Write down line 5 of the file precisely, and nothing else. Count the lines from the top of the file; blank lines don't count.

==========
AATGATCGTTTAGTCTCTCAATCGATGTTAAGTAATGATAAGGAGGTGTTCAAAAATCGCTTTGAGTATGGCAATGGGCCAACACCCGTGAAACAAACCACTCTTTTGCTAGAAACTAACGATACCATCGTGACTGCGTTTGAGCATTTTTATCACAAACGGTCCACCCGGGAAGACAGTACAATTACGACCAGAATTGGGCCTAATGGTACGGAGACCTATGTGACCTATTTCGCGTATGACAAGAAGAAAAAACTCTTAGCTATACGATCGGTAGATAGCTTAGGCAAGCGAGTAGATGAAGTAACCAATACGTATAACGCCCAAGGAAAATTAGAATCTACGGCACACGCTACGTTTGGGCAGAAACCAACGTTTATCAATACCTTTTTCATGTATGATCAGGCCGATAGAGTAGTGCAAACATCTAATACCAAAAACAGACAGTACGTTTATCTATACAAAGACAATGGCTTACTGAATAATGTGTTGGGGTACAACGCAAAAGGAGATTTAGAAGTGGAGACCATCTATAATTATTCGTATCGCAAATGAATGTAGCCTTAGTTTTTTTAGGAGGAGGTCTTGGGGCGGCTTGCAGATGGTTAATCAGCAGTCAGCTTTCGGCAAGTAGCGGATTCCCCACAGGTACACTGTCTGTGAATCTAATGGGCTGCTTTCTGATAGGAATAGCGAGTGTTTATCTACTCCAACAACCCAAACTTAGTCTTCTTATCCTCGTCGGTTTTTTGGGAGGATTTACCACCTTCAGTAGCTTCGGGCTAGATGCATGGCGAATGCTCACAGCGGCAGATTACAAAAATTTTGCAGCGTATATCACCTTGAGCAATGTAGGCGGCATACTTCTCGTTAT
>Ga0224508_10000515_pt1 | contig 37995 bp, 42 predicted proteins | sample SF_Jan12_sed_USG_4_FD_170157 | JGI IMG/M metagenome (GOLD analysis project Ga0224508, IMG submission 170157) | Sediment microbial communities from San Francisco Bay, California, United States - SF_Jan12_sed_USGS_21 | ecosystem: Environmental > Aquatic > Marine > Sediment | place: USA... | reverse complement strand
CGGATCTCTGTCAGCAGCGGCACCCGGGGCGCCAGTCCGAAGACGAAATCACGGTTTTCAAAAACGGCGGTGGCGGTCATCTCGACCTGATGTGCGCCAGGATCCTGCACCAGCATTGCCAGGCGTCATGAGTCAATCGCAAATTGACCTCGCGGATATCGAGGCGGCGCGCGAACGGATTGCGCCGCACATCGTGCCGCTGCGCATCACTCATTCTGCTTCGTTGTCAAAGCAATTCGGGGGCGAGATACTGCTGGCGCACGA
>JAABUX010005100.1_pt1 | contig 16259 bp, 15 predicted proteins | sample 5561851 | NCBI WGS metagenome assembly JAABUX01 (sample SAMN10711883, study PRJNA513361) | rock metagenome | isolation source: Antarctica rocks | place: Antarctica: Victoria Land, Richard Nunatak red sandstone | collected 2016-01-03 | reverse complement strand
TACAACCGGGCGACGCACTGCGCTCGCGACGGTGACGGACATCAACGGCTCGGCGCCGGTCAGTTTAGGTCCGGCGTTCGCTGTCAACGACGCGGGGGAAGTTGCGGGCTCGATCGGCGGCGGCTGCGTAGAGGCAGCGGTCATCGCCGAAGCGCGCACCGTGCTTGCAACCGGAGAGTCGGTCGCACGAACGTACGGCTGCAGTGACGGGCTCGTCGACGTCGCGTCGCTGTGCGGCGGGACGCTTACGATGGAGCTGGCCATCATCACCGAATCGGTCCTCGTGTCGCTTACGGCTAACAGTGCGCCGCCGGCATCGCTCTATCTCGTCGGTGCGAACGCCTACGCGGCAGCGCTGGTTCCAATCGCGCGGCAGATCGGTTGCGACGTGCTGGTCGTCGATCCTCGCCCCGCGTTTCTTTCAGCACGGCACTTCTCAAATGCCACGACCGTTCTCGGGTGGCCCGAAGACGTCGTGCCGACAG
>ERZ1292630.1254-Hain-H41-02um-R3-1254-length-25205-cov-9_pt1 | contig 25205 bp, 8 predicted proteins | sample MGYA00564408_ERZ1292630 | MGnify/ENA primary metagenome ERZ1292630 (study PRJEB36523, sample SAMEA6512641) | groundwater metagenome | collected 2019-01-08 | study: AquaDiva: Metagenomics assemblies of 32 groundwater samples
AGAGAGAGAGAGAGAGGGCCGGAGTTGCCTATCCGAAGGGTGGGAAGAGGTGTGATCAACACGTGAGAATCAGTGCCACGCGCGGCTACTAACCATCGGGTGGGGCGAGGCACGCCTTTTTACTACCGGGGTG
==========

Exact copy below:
TACAACCGGGCGACGCACTGCGCTCGCGACGGTGACGGACATCAACGGCTCGGCGCCGGTCAGTTTAGGTCCGGCGTTCGCTGTCAACGACGCGGGGGAAGTTGCGGGCTCGATCGGCGGCGGCTGCGTAGAGGCAGCGGTCATCGCCGAAGCGCGCACCGTGCTTGCAACCGGAGAGTCGGTCGCACGAACGTACGGCTGCAGTGACGGGCTCGTCGACGTCGCGTCGCTGTGCGGCGGGACGCTTACGATGGAGCTGGCCATCATCACCGAATCGGTCCTCGTGTCGCTTACGGCTAACAGTGCGCCGCCGGCATCGCTCTATCTCGTCGGTGCGAACGCCTACGCGGCAGCGCTGGTTCCAATCGCGCGGCAGATCGGTTGCGACGTGCTGGTCGTCGATCCTCGCCCCGCGTTTCTTTCAGCACGGCACTTCTCAAATGCCACGACCGTTCTCGGGTGGCCCGAAGACGTCGTGCCGACAG